Anyhow, I present you with these observations because it helps to understand the strange advice the trainer gave me. He asked me what my goals were. I said I wanted to get stronger for taekwondo. Then he weighed me and took my height and told me that first I needed to lose 20 kgs (yes, seriously... that's 44lbs for the metrically challenged). I just smiled. They hadn't given me a range of healthy weight, they just gave me a number. Because everyone of that height should weigh EXACTLY the same amount...

Then they had their machine scan for fat and muscle composition (I question the accuracy of such a machine, but whatever). So according to the machine, I'm 30% "overweight," but I'm 45% over-muscled and only 12% over-fat... So to lose as much as he wanted me to lose, I'd have to lose 10 kgs of fat (which I want to) and 10 kgs of muscle (which I don't want to). He looked at my results and was really confused for about two minutes and then showed them to me and said that maybe I should just lose 10 kgs. I said ok. Because that's what I was planning to do anyhow.

He made a plan for me this month, which was not as focused on weight training as I wanted it to be, but he said that this month we'll do 80% cardio, 20% weights and then next month I can do 60% cardio, 40% weights. So I guess this month I'll focus on the running.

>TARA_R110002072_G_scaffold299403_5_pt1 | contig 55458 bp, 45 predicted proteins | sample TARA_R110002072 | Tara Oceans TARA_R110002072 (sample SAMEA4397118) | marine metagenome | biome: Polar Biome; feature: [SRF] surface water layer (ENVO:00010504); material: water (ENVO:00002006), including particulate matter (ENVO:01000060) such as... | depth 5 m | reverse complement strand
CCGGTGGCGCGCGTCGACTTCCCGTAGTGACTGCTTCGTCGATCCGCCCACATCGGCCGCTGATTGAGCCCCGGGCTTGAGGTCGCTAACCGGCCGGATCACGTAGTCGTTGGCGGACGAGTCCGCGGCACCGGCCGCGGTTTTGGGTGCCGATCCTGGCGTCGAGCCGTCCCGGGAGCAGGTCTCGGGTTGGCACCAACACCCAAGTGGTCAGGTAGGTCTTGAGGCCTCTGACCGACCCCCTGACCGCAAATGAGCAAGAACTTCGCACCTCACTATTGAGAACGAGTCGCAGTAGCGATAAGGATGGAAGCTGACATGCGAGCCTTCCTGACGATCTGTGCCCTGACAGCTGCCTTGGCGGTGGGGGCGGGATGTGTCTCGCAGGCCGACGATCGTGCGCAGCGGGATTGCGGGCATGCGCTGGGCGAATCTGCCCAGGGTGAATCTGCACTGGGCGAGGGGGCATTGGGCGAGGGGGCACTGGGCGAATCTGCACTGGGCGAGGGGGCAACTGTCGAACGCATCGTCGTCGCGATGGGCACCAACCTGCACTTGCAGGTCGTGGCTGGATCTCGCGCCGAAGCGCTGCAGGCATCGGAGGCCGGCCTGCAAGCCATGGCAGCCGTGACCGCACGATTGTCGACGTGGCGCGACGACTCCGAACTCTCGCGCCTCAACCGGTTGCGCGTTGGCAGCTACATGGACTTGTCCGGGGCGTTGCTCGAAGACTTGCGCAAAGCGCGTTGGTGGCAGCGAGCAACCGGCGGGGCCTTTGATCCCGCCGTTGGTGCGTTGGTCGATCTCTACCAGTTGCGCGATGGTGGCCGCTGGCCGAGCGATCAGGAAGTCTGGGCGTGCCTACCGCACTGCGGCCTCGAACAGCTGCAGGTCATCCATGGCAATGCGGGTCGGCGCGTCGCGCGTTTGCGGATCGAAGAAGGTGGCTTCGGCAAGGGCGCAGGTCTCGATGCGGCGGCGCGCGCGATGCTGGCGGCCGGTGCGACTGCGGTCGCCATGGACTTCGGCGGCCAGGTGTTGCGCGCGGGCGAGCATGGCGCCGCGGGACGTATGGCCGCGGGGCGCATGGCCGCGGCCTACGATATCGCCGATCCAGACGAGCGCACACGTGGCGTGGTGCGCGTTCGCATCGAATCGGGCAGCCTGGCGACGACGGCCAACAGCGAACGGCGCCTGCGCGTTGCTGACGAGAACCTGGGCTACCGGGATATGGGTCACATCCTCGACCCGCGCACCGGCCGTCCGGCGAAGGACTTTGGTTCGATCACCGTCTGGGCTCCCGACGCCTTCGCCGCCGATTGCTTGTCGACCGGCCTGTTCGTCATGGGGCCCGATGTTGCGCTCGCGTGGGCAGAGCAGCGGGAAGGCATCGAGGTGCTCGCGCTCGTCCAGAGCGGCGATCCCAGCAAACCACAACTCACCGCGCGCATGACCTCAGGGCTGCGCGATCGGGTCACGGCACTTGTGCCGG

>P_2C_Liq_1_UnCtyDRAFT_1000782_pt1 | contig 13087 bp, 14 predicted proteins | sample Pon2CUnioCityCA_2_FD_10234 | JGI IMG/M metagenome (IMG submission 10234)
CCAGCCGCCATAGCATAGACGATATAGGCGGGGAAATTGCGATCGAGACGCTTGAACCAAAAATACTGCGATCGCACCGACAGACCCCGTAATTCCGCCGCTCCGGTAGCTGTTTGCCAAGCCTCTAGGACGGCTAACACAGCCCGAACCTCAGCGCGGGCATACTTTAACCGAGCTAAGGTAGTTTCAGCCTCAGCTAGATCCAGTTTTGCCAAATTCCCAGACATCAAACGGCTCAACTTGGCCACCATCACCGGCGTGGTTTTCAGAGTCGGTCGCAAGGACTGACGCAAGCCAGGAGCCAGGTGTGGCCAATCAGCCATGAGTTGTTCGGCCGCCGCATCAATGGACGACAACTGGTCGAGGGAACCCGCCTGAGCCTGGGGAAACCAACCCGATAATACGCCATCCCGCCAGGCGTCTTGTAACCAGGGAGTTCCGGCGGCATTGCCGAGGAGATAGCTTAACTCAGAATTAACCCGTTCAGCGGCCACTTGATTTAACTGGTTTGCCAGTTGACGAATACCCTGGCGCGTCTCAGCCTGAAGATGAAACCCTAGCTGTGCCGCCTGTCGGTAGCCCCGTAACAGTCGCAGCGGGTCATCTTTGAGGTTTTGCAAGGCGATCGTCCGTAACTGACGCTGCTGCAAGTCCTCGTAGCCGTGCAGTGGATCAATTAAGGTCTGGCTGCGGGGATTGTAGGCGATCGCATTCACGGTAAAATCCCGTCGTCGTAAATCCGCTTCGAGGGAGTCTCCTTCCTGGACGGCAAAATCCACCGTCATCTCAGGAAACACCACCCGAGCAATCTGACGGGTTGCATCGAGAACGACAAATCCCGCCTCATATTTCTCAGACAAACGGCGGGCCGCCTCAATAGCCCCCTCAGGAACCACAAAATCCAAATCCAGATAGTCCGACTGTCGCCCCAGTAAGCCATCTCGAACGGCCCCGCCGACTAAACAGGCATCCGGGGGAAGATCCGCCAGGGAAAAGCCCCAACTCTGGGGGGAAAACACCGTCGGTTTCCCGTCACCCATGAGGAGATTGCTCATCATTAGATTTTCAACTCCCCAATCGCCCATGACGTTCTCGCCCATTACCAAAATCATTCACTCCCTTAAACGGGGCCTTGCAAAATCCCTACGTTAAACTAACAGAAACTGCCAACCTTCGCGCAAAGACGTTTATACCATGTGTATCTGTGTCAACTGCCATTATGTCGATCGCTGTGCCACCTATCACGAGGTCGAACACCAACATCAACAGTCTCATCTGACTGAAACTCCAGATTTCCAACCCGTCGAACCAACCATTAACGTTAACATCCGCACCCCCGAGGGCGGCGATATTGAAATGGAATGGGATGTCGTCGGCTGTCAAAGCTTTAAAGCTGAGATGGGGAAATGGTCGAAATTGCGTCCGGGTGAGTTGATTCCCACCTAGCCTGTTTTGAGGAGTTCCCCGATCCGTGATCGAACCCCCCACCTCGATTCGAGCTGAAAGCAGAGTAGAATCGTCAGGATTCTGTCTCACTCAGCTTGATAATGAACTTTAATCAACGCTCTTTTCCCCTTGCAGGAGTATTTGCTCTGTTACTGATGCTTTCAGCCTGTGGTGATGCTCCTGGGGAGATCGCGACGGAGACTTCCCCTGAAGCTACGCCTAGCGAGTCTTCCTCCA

He had a female trainer show me how to do warm ups and proper form for the back extensions and squats he wants me to do and then set me on the treadmill for 40 minutes and the bike for 10. I surprised myself with how well I can run now. I spent about half of the time actually jogging (I still take "walking" breaks, but they are getting shorter and the jogging intensity is increasing). Then the female trainer had me join the stretching/strength training class. Then it was time for taekwondo.

I was tired the next day, but felt pretty good. I skipped both the gym and taekwondo on Tuesday because we went hiking with the other teachers at school for staff bonding (pictures to come), but then yesterday--even though I was really, really sore--I went back. It was great! I've seen other teachers there both times.

I think I'm going to enjoy it.

5 comments:

  1. Is the prevalence of classes related to a group-focused culture (that is, people do things in groups)?

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  2. It could be. There is definitely a group mentality in Korea that is very strong and very deeply rooted in the culture.

    The thing is, that the whole idea of "classes" here is more than just group mentality. Like when you want to pick up a new hobby, there are almost no people who teach themselves something. They find a class or private tutor. And classes are insane--usually five days a week for a couple hours a day or once a week. There are rarely any options in between. Also the prevalence of private education academies seems related to this, so I think it has more to do with how they understand learning and education (requiring an expert scholar/teacher to learn). And they really respect teachers (even for hobby classes and whatnot) immensely. It's interesting.

    But a little frustrating if you want something more casual...

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  3. Over-muscled? That's a new one...

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  4. "...whereas when the Dallas Cowboys reveal midriffs, you're like, "damn, I think I just went a little gay." -HahaHA!!!

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  5. Based on the little I know about eastern Asian culture, the "learning from an expert" thing makes sense. Now if I could only find a good course for non-professional furniture making! (I will soon be posting on Facebook photos of my first nice carpentry project.)